• Are there any individual nominees or entire key committees at risk of receiving withhold/against votes due to corporate governance or compensation-related issues that violate the policies of the largest institutional holders or proxy advisory firms?  Some of these problems result from a checklist approach that these firms use and consistently follow, but which, if spotted in time, can potentially be rectified.

• How influential will the recommendations of the proxy advisory firms be on the voting decisions of institutional investors?  Companies should seriously consider having an analysis prepared as to the level of influence each independent advisory firm has on the institutional investor base.  It is likely that RiskMetrics Group (formerly ISS) will wield the most influence, possibly upon as much as 25% or more of the shares outstanding.  Depending on who the largest holders are, however, Glass Lewis and PROXY Governance could also have a noteworthy impact.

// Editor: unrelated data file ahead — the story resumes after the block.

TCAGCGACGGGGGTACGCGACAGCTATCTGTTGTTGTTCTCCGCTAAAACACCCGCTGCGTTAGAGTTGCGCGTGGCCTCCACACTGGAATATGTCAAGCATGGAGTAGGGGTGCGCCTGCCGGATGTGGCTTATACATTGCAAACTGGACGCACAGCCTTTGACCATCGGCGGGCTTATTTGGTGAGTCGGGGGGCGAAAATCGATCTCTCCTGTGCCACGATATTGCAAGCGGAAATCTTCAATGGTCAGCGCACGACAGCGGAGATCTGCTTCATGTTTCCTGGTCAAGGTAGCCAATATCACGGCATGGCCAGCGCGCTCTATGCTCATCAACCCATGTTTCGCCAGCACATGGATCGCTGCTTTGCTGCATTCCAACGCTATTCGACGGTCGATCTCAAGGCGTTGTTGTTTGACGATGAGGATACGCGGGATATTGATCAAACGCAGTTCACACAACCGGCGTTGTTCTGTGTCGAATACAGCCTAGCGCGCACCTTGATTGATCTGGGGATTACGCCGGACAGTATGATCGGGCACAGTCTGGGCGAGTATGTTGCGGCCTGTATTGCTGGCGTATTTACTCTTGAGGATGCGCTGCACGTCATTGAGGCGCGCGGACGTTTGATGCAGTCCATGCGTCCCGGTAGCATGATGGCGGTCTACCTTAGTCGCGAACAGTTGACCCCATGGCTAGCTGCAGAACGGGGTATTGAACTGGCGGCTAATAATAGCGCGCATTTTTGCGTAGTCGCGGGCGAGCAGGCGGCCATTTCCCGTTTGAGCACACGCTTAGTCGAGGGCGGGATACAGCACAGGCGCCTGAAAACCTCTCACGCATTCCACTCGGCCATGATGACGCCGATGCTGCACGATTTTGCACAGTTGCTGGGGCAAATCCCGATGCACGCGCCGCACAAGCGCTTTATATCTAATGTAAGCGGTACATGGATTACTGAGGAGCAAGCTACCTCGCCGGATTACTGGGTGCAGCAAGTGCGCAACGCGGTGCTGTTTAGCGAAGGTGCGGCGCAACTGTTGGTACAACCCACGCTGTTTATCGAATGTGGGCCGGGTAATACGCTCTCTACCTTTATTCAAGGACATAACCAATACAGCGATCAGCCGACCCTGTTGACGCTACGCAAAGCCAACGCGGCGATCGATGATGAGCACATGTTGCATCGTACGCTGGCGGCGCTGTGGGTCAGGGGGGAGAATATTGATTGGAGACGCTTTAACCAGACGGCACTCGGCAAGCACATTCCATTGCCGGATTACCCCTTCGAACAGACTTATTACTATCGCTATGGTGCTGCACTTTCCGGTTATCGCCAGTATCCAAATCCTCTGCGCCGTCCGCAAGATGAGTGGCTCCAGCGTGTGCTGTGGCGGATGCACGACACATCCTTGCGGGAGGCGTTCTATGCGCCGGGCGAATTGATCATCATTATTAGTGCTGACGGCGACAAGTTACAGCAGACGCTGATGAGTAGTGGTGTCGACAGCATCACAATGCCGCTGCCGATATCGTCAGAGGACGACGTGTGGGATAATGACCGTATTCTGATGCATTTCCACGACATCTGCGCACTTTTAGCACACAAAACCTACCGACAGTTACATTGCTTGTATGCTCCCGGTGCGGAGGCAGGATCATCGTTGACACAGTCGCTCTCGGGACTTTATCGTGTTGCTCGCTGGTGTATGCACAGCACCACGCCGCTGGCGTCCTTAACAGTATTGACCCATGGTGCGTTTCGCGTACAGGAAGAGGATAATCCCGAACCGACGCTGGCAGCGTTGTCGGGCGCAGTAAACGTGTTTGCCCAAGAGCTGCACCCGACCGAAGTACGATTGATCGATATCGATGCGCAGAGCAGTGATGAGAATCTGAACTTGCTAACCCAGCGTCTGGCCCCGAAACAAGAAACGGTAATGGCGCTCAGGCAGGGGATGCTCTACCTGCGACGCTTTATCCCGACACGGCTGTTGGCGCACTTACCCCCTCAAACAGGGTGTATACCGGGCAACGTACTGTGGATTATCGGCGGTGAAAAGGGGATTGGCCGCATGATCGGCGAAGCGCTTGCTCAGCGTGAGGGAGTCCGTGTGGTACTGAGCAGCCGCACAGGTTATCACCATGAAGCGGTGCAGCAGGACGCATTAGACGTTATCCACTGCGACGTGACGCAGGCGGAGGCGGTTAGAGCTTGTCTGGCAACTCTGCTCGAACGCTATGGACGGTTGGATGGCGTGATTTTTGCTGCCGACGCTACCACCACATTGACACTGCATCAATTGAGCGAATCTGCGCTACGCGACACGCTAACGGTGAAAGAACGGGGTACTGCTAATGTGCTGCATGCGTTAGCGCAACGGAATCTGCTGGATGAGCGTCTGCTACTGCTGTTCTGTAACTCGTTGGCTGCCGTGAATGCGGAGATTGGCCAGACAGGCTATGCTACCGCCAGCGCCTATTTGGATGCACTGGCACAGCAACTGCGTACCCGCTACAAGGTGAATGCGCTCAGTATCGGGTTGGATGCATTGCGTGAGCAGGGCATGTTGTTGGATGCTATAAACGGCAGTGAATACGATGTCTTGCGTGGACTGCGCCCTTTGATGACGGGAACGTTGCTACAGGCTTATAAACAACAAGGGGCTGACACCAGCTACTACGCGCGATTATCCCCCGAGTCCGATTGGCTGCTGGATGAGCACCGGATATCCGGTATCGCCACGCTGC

• The decision as to whether to use Notice and Access for the proxy mailing should no longer be based on cost savings alone.  As noted above, the percentage of votes lost due to the amended rule 452 is greater when a company uses Notice and Access than a traditional full-set mailing.   There are alternate options for issuers to consider.  A hybrid version of mailing instructions may be prepared by a solicitation advisor on mailing strategies to a select range of shareholders, for example:
– Holders of 1,000 shares & up – Traditional Mailing
– Holders of 999 shares & below – Notice & Access

Overall, companies will need to thoughtfully analyze the impact of this change well in advance of their 2010 annual meetings and have a plan in place to ensure a successful re-election process.